Then, think of positive actions you can make to solve the above issues.
Your list might look like this:
Specific Description of Issue number 1 (issue: I feel ignored at work and that makes me angry)
I think I know better than everyone else. They don’t listen to my views and so I get angry and have to go for long walks away from my desk. This makes me have physical ills.
“I’m so fed up and feel annoyed all the time,” “I am furious” “The company will go bankrupt and I just want to be able to pay my mortgage.”
Fear, anxiety, worry, anger, health anxiety
Try meditation each morning and evening. Go for a bike ride after work so I have something to look forward to all day. Keep in mind I’m lucky to have good physical health and should look after my mental health rather than set myself up for issues down the line.
This technique has its roots in Cognitive Behavioural Therapy and is all about setting realistic, obtainable goals, developing newer, more positive ways of thinking and enjoying life more. You can’t change or control the world around you but you can change your reaction to it.
2. Make time for joy each day
Next on this list you’ve made, write down what you’ll do that’s purely for you, to make yourself happy the next day. It needs to be something healthy and positive that you’ll enjoy. It could be taking Spanish lessons, going for a long walk in nature, painting or writing, or perhaps it’s time to take up something completely new like boxing lessons! Make time for this, setting aside all worries about the pandemic and the election and thins you can’t control. You only need one hour a day to turbo-charge your happiness levels and melt away anger and stress.
3. Find time for yourself every day to be still and breathe
Finding just ten minutes every day to be quiet can be valuable, precious healing. Spend the time switched off from social media, phones and people (if possible), sit in a quiet and relaxed place, maybe burn an aromatherapy candle, or listen to some relaxing music and concentrate on your breathing.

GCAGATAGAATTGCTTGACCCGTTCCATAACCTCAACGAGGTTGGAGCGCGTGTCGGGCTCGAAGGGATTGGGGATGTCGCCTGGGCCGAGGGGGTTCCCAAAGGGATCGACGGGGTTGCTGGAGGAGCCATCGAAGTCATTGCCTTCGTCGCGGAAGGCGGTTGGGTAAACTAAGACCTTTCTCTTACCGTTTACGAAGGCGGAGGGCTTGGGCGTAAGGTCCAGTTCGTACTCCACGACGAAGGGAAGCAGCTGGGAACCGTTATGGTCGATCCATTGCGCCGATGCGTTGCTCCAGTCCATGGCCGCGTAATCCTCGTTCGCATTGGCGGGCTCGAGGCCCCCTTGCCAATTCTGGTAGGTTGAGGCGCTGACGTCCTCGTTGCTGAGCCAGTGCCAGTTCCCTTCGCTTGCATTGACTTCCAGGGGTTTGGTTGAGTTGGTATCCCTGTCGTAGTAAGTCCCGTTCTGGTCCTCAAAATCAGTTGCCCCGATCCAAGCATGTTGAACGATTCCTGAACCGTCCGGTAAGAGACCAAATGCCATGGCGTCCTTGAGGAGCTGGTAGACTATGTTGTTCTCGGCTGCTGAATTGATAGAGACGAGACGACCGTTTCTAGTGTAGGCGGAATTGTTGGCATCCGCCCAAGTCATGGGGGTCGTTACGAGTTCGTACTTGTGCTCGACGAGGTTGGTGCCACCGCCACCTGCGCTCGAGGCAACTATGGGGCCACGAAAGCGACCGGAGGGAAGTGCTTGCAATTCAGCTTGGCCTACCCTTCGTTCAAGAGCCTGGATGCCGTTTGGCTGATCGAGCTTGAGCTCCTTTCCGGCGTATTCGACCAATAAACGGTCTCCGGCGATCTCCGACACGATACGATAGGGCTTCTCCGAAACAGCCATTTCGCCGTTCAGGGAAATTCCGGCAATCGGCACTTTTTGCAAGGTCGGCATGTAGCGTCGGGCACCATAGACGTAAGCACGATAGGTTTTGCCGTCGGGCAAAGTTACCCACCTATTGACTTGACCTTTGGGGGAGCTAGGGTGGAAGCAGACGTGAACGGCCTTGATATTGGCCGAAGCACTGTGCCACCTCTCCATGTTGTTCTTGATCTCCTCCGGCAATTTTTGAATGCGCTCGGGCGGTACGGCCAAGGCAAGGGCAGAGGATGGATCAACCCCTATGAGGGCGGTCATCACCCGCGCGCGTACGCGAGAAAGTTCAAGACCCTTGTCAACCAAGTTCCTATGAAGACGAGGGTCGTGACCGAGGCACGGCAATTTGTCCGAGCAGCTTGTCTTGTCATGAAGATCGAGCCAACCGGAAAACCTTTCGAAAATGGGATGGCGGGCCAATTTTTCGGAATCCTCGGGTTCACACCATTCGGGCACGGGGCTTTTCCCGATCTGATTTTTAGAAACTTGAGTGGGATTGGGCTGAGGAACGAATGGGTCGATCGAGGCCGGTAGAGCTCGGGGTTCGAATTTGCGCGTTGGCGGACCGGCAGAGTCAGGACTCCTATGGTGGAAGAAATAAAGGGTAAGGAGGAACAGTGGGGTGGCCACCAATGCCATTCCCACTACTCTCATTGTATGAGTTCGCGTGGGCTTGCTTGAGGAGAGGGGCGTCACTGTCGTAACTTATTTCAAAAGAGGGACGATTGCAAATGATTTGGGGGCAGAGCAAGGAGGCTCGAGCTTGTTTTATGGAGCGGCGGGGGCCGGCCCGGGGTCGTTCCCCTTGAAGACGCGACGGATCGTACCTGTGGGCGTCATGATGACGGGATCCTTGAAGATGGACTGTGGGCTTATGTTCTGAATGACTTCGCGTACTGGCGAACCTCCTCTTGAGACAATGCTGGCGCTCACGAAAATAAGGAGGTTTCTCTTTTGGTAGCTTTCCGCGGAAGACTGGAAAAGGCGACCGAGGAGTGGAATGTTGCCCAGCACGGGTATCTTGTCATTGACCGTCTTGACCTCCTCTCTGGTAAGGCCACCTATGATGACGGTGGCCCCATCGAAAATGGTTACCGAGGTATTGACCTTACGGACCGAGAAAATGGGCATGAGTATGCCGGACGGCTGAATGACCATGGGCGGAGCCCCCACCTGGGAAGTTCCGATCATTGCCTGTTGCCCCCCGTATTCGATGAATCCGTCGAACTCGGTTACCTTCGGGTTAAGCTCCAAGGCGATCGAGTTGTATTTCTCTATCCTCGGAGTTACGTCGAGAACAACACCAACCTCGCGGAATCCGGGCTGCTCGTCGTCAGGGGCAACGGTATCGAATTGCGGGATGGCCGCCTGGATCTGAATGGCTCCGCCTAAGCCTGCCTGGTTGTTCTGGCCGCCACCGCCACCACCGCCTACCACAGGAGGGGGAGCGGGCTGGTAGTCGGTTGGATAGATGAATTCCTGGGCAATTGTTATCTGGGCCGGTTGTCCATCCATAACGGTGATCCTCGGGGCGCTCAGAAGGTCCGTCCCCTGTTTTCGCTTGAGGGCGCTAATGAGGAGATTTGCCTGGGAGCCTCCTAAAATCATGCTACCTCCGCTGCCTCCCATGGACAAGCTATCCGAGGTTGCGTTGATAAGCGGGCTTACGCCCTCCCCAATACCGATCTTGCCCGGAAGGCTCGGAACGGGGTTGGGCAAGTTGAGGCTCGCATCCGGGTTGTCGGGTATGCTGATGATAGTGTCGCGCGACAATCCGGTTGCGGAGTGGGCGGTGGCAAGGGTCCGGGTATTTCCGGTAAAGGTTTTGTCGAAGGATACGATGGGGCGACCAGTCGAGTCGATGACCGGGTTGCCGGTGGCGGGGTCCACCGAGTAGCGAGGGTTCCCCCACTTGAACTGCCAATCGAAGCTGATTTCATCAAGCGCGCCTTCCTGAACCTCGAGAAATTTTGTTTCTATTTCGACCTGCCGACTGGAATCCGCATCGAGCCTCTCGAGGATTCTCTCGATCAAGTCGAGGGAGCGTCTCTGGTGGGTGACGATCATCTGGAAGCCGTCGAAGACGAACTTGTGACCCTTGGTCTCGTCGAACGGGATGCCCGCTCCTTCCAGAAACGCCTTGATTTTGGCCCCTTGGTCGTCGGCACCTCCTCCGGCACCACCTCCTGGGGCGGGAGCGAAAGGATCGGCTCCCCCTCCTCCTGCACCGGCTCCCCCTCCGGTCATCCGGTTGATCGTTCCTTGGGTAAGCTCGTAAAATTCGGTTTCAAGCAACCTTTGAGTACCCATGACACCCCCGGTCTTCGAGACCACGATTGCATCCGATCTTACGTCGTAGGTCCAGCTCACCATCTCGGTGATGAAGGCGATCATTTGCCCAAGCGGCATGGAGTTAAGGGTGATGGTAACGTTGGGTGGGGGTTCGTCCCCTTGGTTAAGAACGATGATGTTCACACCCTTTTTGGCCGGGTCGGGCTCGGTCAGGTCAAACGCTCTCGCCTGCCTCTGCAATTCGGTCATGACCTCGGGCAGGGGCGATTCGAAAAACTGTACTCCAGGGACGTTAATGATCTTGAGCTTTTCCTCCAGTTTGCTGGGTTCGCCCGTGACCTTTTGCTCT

Take several deep breaths, close your eyes and concentrate on relaxing your body from your feet all the way up to your brain. It’s a wonderful way to start and end a day on a happy note and to see the bigger picture during time of stress.
4. Slow down when you are eating
Eating too quickly signals to the body that it is in stress response, which triggers excess cortisol and insulin (hello, weight gain!) and decreases absorption of vital nutrients. It also decreases calorie and fat burning and causes digestive shutdown – resulting in bloating, overeating, gas and heartburn. Take time to slow down and take pleasure in the food you are eating and enjoy a stress-free meal; even if the rest of the day feels like it has been a train wreck. Talk to your loved ones and savour each bite! Life is good if you have food on the table and a roof over your head.
Turn off the television and your phone, if you’re with family or friends eating at the table with phones and other electronics switched off often results in some much needed stress-busting laughter.
5. Remember great physical and mental health comes from within
Introduce adaptogens into your diet. These herbs have been around for thousands of years and help your body adapt to stress. They have balancing effects on hormones and can lift your mood. Try cutting out refined sugar and load your plate up with fresh vegetables – pumpkin soup is perfect as a starter or for lunch or supper at this time of year.
Add as much turmeric into your diet as you can; it has been shown in studies to be more effective than certain anti-depressants for battling moderate depression in many cases, and will give you a lift in less than 15 minutes if you juice it.
You might not be able to change the amount of stress you have in your day, but you can work towards changing how your body and mind react to it. Focus on making the next six weeks all about welcoming in the new year in 2021 with a fresh, revitalised mindset. If you start getting in the habit of building time to relax into your day now you’ll be surprised how easy it is to keep up with the festive season out of the way come early January.
Let us know your tips to deal with seasonal stress in the comments below.